A review of Murray convinces us that we have no need to reappraise its precise holding. With a short dictum indicating the rule would also be applied to legal malpractice, it held that where a sponge was negligently left in a surgical incision, the omission to remove the sponge when the incision was closed triggered the statute, or, if there was negligence in the after-treatment, the statute began to run with termination of the after-treatment. Consequential damages, later accruing, were held not to give rise to any new cause of action. Fraudulent concealment, not here or there a factor, was recognized as postponing the running of the statute. Cf. 12 V.S.A. § 555.
The holding in Murray is no longer the law in this jurisdiction, by virtue of legislative enactment. We are pointed to no judicial decision extending its holding to malpractice cases other than medical, and indeed the possible accrual times suggested above, some of which have no counterpart in medicine, strongly suggest a re-examination of the holding before extending it to other professions. In any event, by No. 248, § 2, of the Acts of 1975 (Adj. Sess.), 12 V.S.A. § 512(4) has been amended to provide that actions for injuries to the person shall be deemed to accrue as of the date of the discovery of the injury. So, for present purposes, a re-examination of Murray is no longer purposeful.
Nor are we disposed to examine and evaluate all the possible alternatives presented for triggering the statute of limitations in the case before us. To do so would border on the rendition of an advisory opinion, because all we are required to decide here is whether the statute of limitations does not begin to run until a plaintiff has discovered, not only that an injury has been sustained, but the precise cause of the injury. Of all the possible alternatives here suggested for starting the running of the statute, that is the only one within the six year period. We confine our holding to that point because (a) it is all that is required for disposition of the case before us, (b) the other alternatives have not been explored by the defendants vis a vis each alternative, as any of them require affirmance, and (c) legislative enactment may well, in light of the history in other jurisdictions, resolve the precise point before judicial determination is required. Legislative attention to balance of underlying equities and the policy of repose inherent in statutes of limitations would be indeed appropriate, and would involve many considerations not briefed or analyzed by parties, as here, interested only in affirming or reversing a particular judgment.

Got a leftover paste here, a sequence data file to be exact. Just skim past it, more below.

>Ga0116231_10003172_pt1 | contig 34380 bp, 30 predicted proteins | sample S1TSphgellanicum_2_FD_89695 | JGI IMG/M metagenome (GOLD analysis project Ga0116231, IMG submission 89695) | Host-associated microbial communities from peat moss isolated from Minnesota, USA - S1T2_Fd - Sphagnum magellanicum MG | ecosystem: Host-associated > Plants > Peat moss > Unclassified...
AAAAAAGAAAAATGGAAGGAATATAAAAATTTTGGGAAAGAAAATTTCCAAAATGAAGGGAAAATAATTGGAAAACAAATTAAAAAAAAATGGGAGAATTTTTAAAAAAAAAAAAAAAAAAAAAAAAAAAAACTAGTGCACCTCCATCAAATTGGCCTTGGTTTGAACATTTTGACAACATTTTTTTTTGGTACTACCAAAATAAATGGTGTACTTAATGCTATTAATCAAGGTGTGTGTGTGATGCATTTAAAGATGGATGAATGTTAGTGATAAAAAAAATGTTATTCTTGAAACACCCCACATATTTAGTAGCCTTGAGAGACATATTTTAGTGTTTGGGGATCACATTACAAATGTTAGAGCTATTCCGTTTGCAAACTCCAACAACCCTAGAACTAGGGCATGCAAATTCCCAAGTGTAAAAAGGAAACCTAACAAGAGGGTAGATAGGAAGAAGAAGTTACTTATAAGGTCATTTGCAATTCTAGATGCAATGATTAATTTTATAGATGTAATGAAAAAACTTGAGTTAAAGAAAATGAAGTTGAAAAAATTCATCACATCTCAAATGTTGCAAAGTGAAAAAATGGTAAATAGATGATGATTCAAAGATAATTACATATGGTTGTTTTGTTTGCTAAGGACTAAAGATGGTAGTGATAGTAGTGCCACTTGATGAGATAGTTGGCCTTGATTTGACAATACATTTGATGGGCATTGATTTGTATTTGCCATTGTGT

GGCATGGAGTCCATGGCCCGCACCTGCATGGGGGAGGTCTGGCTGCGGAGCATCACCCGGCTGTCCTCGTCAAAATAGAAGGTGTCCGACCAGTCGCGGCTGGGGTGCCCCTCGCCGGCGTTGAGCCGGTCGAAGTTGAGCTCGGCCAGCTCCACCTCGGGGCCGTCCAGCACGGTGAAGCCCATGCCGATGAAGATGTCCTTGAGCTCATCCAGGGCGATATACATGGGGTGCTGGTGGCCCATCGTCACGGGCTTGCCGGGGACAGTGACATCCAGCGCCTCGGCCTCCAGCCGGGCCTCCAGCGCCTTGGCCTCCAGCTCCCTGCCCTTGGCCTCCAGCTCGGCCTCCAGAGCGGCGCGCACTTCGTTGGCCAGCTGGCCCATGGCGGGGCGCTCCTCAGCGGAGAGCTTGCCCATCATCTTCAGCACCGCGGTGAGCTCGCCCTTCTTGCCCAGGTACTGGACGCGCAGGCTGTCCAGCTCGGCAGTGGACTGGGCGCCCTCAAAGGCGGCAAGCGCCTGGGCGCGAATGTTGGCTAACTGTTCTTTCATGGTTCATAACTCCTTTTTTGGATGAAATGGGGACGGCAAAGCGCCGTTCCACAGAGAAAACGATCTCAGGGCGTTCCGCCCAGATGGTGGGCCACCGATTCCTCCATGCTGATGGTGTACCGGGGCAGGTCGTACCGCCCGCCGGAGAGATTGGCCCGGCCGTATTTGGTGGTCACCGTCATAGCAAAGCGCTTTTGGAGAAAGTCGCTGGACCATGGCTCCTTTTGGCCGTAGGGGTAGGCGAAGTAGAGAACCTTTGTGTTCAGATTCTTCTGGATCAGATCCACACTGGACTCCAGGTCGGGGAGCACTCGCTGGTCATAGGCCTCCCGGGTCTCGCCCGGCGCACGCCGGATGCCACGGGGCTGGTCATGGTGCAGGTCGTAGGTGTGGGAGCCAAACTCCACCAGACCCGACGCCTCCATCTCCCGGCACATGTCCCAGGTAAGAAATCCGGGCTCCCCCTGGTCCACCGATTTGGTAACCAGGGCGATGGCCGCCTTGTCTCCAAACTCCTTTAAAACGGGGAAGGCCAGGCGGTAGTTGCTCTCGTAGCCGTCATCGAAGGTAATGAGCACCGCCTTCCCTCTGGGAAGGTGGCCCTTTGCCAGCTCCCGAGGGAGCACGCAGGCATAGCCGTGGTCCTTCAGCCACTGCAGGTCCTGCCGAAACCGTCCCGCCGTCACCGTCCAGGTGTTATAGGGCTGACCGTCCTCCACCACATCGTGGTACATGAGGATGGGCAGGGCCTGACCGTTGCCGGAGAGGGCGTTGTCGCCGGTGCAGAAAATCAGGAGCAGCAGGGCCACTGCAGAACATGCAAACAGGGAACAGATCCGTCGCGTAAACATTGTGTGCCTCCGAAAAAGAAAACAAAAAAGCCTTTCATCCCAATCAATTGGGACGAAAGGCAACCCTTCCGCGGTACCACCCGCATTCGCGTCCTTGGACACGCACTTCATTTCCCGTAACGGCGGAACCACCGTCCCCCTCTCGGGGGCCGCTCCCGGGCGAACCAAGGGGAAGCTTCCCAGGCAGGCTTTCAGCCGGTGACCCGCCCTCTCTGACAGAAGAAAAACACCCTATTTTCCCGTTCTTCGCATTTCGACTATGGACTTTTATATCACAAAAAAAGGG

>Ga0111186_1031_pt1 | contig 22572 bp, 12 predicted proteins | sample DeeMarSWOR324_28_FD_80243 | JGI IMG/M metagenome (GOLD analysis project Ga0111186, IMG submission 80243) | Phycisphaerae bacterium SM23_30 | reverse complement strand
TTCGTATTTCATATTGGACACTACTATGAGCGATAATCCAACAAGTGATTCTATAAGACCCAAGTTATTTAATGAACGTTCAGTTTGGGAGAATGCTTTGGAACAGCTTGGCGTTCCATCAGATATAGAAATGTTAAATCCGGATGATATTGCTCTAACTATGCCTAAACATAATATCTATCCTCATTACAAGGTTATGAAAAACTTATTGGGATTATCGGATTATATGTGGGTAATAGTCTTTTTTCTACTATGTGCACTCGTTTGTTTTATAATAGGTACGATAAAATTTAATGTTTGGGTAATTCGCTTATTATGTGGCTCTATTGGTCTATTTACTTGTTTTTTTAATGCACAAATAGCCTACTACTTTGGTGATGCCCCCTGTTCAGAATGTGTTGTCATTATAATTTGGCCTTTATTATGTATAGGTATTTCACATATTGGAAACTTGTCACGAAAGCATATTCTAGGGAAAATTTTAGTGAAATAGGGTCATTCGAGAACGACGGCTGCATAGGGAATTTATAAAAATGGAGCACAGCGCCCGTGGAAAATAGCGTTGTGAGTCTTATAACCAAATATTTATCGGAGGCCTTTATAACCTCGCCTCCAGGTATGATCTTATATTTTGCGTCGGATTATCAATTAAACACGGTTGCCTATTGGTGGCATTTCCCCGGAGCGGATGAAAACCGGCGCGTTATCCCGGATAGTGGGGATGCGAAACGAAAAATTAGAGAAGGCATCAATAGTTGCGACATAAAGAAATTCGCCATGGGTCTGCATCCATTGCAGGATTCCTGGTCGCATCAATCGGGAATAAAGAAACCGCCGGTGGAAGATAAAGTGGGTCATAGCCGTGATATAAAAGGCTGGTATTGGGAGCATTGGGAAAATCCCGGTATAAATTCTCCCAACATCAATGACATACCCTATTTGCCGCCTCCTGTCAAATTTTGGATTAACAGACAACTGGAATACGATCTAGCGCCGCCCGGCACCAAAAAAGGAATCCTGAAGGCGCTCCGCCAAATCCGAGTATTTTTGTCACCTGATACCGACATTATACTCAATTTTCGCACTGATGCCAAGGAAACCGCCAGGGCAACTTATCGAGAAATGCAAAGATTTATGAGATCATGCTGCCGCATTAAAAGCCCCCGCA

Turning then to the question which we must determine, as dictating affirmance or reversal, we adopt and approve the reasoning of the Nebraska court:
Even in malpractice and fraud cases where a discovery rule is applied, it is not the actual discovery of the reason for the injury which is the criteria. In those cases we have consistently held that discovery means discovery of facts constituting the basis of the cause of action or the existence of facts sufficient to put a person of ordinary intelligence and prudence on inquiry which, if pursued, would lead to the discovery.
Absent legislative action in fields other than medical malpractice, it may become necessary to reappraise the holding in Murray. But we are not inclined to do so in this case. With the general subject matter twice before it, the legislature has adopted the "discovery rule", in contravention of Murray, in only two specific instances. The first, in 1967, applied to ionization radiation injuries. 12 V.S.A. § 518. The second, in 1976, related to personal injuries by act or default of another only, as discussed supra. There may or may not be further legislative action. In the interim, we will confine ourselves to adjudication, upon the facts presented, of the cases brought before us. Appellant's only claim for reversal, which would not trigger the statute of limitations until a plaintiff completed whatever investigation of a known injury he might deem appropriate, is untenable.